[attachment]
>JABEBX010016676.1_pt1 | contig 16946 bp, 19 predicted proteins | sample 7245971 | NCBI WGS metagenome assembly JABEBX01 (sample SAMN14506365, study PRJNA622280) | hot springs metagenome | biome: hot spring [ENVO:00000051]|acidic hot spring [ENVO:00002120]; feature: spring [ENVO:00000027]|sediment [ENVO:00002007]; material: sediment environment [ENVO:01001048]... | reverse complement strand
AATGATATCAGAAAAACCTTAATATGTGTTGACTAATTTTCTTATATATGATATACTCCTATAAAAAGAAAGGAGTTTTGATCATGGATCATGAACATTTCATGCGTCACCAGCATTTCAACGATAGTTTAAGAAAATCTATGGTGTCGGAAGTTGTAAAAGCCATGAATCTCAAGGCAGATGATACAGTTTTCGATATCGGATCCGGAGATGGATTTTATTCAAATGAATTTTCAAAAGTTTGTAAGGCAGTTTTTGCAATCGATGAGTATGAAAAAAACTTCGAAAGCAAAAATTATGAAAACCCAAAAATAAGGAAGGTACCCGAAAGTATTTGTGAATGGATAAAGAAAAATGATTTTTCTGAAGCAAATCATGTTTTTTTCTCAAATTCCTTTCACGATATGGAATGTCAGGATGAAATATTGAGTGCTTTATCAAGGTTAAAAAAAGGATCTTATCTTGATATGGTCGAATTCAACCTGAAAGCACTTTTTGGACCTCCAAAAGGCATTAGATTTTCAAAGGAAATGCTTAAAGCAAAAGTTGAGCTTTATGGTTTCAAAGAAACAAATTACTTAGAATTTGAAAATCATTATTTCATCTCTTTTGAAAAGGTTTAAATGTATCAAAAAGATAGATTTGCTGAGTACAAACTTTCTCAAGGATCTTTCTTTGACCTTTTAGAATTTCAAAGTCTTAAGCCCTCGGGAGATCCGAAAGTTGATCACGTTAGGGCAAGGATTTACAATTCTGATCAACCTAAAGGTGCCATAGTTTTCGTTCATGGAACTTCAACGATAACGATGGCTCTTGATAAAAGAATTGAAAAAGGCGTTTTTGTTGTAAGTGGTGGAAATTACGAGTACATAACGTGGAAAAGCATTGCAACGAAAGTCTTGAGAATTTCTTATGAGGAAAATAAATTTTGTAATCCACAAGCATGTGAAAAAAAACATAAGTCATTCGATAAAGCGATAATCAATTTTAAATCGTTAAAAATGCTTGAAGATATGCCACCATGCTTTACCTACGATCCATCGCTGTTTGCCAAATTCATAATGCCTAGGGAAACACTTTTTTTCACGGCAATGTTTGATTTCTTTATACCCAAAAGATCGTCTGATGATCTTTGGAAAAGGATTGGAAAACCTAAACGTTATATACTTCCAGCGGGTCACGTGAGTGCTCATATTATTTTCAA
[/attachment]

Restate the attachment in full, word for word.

>JABEBX010016676.1_pt1 | contig 16946 bp, 19 predicted proteins | sample 7245971 | NCBI WGS metagenome assembly JABEBX01 (sample SAMN14506365, study PRJNA622280) | hot springs metagenome | biome: hot spring [ENVO:00000051]|acidic hot spring [ENVO:00002120]; feature: spring [ENVO:00000027]|sediment [ENVO:00002007]; material: sediment environment [ENVO:01001048]... | reverse complement strand
AATGATATCAGAAAAACCTTAATATGTGTTGACTAATTTTCTTATATATGATATACTCCTATAAAAAGAAAGGAGTTTTGATCATGGATCATGAACATTTCATGCGTCACCAGCATTTCAACGATAGTTTAAGAAAATCTATGGTGTCGGAAGTTGTAAAAGCCATGAATCTCAAGGCAGATGATACAGTTTTCGATATCGGATCCGGAGATGGATTTTATTCAAATGAATTTTCAAAAGTTTGTAAGGCAGTTTTTGCAATCGATGAGTATGAAAAAAACTTCGAAAGCAAAAATTATGAAAACCCAAAAATAAGGAAGGTACCCGAAAGTATTTGTGAATGGATAAAGAAAAATGATTTTTCTGAAGCAAATCATGTTTTTTTCTCAAATTCCTTTCACGATATGGAATGTCAGGATGAAATATTGAGTGCTTTATCAAGGTTAAAAAAAGGATCTTATCTTGATATGGTCGAATTCAACCTGAAAGCACTTTTTGGACCTCCAAAAGGCATTAGATTTTCAAAGGAAATGCTTAAAGCAAAAGTTGAGCTTTATGGTTTCAAAGAAACAAATTACTTAGAATTTGAAAATCATTATTTCATCTCTTTTGAAAAGGTTTAAATGTATCAAAAAGATAGATTTGCTGAGTACAAACTTTCTCAAGGATCTTTCTTTGACCTTTTAGAATTTCAAAGTCTTAAGCCCTCGGGAGATCCGAAAGTTGATCACGTTAGGGCAAGGATTTACAATTCTGATCAACCTAAAGGTGCCATAGTTTTCGTTCATGGAACTTCAACGATAACGATGGCTCTTGATAAAAGAATTGAAAAAGGCGTTTTTGTTGTAAGTGGTGGAAATTACGAGTACATAACGTGGAAAAGCATTGCAACGAAAGTCTTGAGAATTTCTTATGAGGAAAATAAATTTTGTAATCCACAAGCATGTGAAAAAAAACATAAGTCATTCGATAAAGCGATAATCAATTTTAAATCGTTAAAAATGCTTGAAGATATGCCACCATGCTTTACCTACGATCCATCGCTGTTTGCCAAATTCATAATGCCTAGGGAAACACTTTTTTTCACGGCAATGTTTGATTTCTTTATACCCAAAAGATCGTCTGATGATCTTTGGAAAAGGATTGGAAAACCTAAACGTTATATACTTCCAGCGGGTCACGTGAGTGCTCATATTATTTTCAA